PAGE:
Markdown syntax reference guide
Writer supports a subset of the Markdown
formatting language. This lets you apply basic formatting by
adding a few punctuation characters, such as
familiar, and in Writer for Mac, it’s also subtly formatted
on-screen with Writer’s Auto Markdown.
(Auto Markdown is not available in Writer for iPad and iPhone… yet. You can preview formatting via Share > Preview.)
# Title= First level heading
## Title= Second level heading
### Title= Third level heading
…up to six levels
_example_(Command-I in Writer for Mac)
__example__(Command-B in Writer for Mac)
1. Ordered list item 2. Ordered list item 3. Ordered list item
Any number (followed by a full stop and space) can be used — list items will be ordered from 1 when exported.
Create a bulleted list by using an asterisk (*), hyphen (-), or plus sign (+), followed by a space. For example:
* Bulleted list item * Bulleted list item * Bulleted list item
You can also nest lists several levels deep, and combine them:
* First level ** Second level 1. First level 1.1. Second level * First level unordered list item * 1. Second level ordered list item
Using tab indents for nesting is also possible when using a physical keyboard, but currently there is no Tab key in the iOS on-screen keyboard, and Auto Markdown is optimized for non-tab nested lists.
* First level * Second level 1. First level 1. Second level
> plus a space (just like email):
> A quoted paragraph >> A quoted paragraph inside a quotation
Create a link by surrounding the link text in square brackets, followed immediately by the URL in parentheses:
[text to link](http://example.com/)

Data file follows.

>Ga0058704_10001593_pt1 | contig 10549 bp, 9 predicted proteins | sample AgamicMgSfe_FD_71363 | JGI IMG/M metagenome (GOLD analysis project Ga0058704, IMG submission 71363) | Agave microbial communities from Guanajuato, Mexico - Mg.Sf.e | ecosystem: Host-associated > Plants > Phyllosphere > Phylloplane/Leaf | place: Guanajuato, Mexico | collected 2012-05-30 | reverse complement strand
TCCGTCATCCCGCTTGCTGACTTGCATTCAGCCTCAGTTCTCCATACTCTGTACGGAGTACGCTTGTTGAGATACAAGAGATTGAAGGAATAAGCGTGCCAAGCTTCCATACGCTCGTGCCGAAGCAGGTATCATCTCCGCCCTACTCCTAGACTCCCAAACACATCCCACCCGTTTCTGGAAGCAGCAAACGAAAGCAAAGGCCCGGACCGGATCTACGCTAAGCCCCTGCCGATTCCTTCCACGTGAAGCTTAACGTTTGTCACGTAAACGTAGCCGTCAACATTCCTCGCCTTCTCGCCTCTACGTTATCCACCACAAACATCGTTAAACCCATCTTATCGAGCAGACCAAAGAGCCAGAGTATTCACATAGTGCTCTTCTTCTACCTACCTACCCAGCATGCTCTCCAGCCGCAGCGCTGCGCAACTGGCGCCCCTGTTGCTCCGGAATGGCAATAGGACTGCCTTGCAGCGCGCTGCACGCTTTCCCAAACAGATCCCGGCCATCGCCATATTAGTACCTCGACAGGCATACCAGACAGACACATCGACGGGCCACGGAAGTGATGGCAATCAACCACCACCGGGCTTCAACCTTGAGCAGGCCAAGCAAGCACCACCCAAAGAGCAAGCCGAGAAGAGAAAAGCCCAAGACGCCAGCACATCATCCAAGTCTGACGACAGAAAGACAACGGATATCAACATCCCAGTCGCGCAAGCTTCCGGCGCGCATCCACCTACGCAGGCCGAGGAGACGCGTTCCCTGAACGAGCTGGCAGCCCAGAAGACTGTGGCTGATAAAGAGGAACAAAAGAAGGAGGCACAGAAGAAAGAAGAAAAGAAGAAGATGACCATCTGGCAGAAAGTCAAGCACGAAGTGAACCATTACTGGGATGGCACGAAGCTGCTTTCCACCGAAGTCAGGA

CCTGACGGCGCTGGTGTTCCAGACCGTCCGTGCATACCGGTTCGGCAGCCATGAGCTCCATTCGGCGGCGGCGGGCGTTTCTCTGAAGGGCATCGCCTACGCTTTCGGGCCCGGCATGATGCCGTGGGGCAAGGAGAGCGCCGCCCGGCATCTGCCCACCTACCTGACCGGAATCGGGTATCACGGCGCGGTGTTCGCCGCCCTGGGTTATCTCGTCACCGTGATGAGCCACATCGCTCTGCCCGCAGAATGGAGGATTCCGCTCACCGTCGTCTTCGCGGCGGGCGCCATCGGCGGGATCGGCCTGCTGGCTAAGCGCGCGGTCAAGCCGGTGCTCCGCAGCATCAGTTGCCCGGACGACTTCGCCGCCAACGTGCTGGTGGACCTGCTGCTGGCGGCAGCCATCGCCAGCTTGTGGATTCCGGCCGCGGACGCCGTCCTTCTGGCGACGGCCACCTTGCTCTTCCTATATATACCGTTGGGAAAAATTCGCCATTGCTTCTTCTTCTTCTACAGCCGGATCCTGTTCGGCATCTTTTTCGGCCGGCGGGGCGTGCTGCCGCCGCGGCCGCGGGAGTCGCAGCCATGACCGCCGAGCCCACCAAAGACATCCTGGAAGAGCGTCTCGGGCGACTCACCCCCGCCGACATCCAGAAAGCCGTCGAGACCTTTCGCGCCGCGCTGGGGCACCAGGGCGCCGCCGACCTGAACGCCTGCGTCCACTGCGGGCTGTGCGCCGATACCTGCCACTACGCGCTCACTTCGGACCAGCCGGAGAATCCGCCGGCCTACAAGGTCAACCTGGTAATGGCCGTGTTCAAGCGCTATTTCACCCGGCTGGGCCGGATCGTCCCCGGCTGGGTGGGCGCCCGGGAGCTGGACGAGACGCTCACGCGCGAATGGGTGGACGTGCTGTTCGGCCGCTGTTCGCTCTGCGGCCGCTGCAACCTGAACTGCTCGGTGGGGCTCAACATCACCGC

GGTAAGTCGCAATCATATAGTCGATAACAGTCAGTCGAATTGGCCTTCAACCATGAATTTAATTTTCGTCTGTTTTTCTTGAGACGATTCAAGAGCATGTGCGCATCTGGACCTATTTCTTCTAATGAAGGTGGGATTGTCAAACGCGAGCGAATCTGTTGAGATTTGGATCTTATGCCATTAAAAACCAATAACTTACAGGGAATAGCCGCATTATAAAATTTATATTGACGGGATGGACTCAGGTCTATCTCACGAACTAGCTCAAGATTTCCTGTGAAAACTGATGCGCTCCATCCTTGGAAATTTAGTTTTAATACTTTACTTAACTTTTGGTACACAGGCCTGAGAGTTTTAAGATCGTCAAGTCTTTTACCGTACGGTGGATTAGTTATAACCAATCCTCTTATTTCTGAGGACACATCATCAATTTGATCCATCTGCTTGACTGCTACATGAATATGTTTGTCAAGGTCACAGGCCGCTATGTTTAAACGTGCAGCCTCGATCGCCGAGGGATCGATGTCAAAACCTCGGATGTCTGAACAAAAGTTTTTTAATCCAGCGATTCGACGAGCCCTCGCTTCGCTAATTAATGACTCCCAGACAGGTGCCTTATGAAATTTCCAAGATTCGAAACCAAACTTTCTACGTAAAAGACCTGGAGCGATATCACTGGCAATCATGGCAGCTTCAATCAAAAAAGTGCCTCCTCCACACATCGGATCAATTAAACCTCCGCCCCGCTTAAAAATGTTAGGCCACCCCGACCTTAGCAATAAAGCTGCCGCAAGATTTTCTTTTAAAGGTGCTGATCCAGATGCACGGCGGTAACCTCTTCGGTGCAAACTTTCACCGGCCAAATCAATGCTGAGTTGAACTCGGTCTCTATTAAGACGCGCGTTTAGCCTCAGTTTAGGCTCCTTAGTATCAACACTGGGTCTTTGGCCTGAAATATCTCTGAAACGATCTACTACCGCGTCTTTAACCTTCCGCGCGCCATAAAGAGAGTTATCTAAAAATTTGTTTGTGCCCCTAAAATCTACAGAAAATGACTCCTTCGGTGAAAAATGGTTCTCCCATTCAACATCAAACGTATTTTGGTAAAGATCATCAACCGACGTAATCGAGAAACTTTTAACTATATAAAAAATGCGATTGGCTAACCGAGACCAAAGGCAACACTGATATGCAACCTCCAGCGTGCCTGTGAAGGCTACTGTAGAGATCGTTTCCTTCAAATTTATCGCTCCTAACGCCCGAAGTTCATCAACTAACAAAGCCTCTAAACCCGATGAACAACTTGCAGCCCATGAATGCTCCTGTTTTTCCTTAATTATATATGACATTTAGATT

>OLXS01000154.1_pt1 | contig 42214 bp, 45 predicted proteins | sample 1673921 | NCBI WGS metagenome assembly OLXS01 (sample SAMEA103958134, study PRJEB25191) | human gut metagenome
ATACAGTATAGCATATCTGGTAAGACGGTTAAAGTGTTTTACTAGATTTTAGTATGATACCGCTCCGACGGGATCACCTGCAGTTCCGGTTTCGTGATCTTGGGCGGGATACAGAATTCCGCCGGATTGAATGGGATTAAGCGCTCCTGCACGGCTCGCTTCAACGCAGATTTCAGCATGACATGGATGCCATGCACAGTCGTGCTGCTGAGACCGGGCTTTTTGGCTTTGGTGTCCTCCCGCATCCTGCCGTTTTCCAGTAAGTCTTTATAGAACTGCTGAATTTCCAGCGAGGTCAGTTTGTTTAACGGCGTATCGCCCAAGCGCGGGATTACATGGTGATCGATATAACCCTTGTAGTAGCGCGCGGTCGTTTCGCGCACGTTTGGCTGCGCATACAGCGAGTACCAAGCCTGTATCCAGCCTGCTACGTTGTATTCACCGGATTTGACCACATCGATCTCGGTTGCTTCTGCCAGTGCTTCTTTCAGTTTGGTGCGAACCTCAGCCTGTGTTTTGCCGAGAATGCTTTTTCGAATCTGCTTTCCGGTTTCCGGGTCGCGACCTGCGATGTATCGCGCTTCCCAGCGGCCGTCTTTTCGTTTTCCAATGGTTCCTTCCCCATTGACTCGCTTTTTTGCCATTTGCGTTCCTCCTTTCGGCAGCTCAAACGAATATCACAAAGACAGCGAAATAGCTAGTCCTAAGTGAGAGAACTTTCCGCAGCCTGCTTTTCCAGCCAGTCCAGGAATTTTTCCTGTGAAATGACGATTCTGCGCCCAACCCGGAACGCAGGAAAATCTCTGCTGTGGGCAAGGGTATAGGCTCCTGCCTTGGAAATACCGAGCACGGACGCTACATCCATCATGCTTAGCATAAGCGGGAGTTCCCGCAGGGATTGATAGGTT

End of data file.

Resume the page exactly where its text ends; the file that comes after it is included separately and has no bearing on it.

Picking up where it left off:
New: In Writer for Mac 1.5 you can also use reference links. Add the reference in square brackets after the text to link. Then, on a line by itself add the reference with a colon, space, and the URL:
[text to link][ref] … [ref]: http://example.com/
New: In Writer for Mac 1.5 you can add also images via the following syntax:
![alt text for image](http://example.com/image.jpg)
Currently only web-accessible image URLs are supported. On export to RTF or .docx, currently the image’s alt text is added, but the image is not embedded.
You can mark up code in-line using backticks (`code`), or add a code block by adding at least four spaces to the start of a line:
This is a code block
It’s also possible to start a code block with a tab, as
long as the text doesn’t start with list, header or
blockquote syntax characters (
Inline formatting (like
_underscores_) is ignored
A line starting with a tab indicates a block of code. Because of this it is currently not possible to use a return-plus-tab to indicate a new paragraph in Writer. Instead, please use one or two returns to separate paragraphs.
You can add a thematic break which will be represented by a
dividing line (
<hr>) when exported to HTML. To
do so, add three or more asterisks (
-), or underscores (
_) on a line by
themselves, optionally separated with spaces. For example:
* * *
If you want to type a formatting character and have Writer treat
it as text not formatting, type a backslash first
_ etc. Escaping isn’t needed in code
Writer supports exporting as HTML, RTF, and Microsoft Word 2007 (.docx) via File > Export. For more information on the “Export As” option, please see “Markdown syntax differences” below.
You can export as PDF via File > Print > PDF, as formatted or unformatted text.
Finally, you can copy formatted text from Writer’s Preview to paste into other programs.
iA Writer’s default syntax (Writedown, or Writer-flavored Markdown) includes some minor changes from Markdown. These include:
- Only a single return is needed between paragraphs.
- Nested list items use additional list syntax (
** list item), rather than tab indentation (
* list item).
- Not all Markdown syntax is supported.
Preview in all versions of Writer, and Copy HTML and Import in Writer for Mac, default to this syntax. However, you can choose Writedown or original Markdown syntax when exporting in Writer for Mac 1.5 via the Export As: pulldown in the Export dialog.
In Writer for Mac 1.4, the export dialog had a “Strict Markdown” setting which changes whether a single or double return is needed between paragraphs.
Markdown, MultiMarkdown, and other plain text syntaxes contain additional formatting, such as for footnotes. While Writer uses the syntax above by default, you can use “vanilla” Markdown on export, and you can use any plain text syntax in Writer, together with other programs for preview and export.